• Thanks! That one looks pretty amazing, and a pound of leeks! I might be tempted to try the ouzo since I sort of love anise flavored things. Yeah, I wish I had caught more of GG’s pastry art, though I am sure she’ll have more opportunities given my baking proclivities!

  2. Krissy says:

    Sounds like your dough needed just a little more water. And I love this stinky cheese recipe…hope to have another slice for my lunch.

  3. Yay, so happy to hear that you liked this one. I think you deserve credit for making it even though you dislike stinky cheese.

    I spent some time in France and I tend to think that (with a few exceptions, I know a 5 year old loved blue cheese!) stinky cheese is an acquired taste. I didn’t always love it, but I started at the milder end of stinky and slowly just start to crave the stronger and stronger stuff. So who knows, maybe one day it will grow on you.

  4. I think your first foray into stinky cheese and quiche making was a success!

  5. Robin says:

    I agree, France has some of the stickiest of stinkie cheeses. I like gorgonzola, but some blue cheeses can be a bit too much for me. I did like how all the flavours went together with this one.

  6. Eileen says:

    I had the exact same sand-crumbling problem with my dough. What a pain in the butt. I forged ahead with it and it turned out okay, but I think I need a different recipe. I like stinky cheese (most of the time. My in-laws send us these hideous cheeses from some monastery every Christmas, even though we’ve told them we hate it. We try it every year, and every year, throw it out. What a waste.) I LOVED this tart. Good for Gorilla Girl (and you!) for trying it at all.

  7. Cher says:

    Congrats on your successes!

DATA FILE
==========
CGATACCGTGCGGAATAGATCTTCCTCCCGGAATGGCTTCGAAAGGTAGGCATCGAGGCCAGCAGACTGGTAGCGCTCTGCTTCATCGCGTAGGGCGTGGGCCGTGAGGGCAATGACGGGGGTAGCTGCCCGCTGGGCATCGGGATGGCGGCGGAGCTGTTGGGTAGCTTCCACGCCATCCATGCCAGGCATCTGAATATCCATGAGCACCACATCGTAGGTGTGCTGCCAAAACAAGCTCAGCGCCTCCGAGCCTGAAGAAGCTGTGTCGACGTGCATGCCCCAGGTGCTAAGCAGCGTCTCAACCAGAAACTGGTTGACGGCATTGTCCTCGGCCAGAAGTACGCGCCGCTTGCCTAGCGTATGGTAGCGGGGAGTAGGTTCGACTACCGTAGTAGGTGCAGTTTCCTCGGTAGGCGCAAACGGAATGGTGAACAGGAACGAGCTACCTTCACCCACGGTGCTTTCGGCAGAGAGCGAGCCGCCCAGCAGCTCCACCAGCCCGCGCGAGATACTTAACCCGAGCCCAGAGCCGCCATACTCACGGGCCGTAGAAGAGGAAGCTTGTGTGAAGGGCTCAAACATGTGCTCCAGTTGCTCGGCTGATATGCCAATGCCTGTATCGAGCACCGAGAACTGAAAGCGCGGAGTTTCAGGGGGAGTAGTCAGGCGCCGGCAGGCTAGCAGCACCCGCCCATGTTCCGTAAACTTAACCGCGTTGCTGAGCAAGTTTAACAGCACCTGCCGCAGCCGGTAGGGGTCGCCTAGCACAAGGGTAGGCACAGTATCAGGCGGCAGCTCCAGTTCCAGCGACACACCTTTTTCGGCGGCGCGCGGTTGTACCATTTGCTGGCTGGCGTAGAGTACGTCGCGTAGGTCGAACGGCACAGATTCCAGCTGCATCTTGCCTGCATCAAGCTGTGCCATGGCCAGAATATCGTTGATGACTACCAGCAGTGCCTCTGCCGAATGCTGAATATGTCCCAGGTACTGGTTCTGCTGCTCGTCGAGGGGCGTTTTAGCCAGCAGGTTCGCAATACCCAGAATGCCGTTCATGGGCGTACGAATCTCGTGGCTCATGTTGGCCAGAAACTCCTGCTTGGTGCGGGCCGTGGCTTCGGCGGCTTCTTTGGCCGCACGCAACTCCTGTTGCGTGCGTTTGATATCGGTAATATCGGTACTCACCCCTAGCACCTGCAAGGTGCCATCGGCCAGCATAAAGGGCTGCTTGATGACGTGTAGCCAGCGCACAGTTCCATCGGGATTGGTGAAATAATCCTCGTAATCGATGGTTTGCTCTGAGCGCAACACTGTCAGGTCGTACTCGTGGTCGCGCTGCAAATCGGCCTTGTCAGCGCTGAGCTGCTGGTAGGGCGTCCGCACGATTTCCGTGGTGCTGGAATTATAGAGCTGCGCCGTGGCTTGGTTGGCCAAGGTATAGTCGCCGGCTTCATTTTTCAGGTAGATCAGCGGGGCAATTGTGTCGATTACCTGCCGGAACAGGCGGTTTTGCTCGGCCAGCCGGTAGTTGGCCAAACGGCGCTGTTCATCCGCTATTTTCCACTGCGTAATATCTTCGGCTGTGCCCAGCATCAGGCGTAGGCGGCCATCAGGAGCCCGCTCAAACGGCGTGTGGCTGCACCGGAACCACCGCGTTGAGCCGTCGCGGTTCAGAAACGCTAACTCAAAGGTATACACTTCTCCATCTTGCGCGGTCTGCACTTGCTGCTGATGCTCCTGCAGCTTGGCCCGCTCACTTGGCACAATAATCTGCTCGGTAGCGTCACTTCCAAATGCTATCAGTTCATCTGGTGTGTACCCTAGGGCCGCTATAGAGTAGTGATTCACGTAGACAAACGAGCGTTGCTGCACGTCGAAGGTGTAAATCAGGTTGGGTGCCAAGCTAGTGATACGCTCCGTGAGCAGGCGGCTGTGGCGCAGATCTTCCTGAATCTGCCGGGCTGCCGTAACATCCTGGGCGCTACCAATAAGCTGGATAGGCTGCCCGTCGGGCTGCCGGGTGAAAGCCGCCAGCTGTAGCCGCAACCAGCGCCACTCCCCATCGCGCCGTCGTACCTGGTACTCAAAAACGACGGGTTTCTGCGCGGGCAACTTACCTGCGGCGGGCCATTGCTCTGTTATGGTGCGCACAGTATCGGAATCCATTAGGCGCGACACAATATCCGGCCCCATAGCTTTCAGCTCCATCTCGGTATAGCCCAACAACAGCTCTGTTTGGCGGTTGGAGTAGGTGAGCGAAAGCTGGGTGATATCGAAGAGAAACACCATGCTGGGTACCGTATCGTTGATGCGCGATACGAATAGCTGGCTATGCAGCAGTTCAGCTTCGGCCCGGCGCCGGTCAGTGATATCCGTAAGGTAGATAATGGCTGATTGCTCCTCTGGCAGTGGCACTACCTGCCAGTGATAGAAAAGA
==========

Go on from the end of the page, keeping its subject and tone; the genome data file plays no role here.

A little water may have whipped the first dough into submission. I made mine up in the food processor and it came together pretty simply. I think I added an extra half to full teaspoon of water in the end.

  8. Tasty Mayhem says:

    I’m glad all turned out well and your second crust looks beautiful. Check out my post and let EE know that you can make a crustless version that is awesome (My D would say not to brag, but I’m really pleased with how it turned out.)

  9. Adriana says:

    Tart dough – the original play-doh! Sounds like a great time was had by all. I didn’t use Dorie’s recipe either. I made David Lebovitz’s, which doesn’t require cutting cold fats into the flour – something I’m absolutely terrible at.

  10. Betsy says:

    Brave girl to attack your nemesis of stinky cheese! With good success! I liked this one too, but I also love stinky cheese. I didn’t use Dorie’s tart dough either, haven’t had the best success with it on previous tries. My stand-by favorite is Mark Bittman’s. Recipe on my website: http://aplatefulofhappiness.wordpress.com/recipe-index/my-favorite-pie-crust/

  11. Stinky Cheese requires Stinky Wine! Congratulations on a successful stinky cheese quiche! Looks absolutely terrific – especially with the pastry snowman 🙂

  12. Pingback: Baking ugly, and tasting pretty: chocolate truffle tartlets | Necessity is the Mother of Invention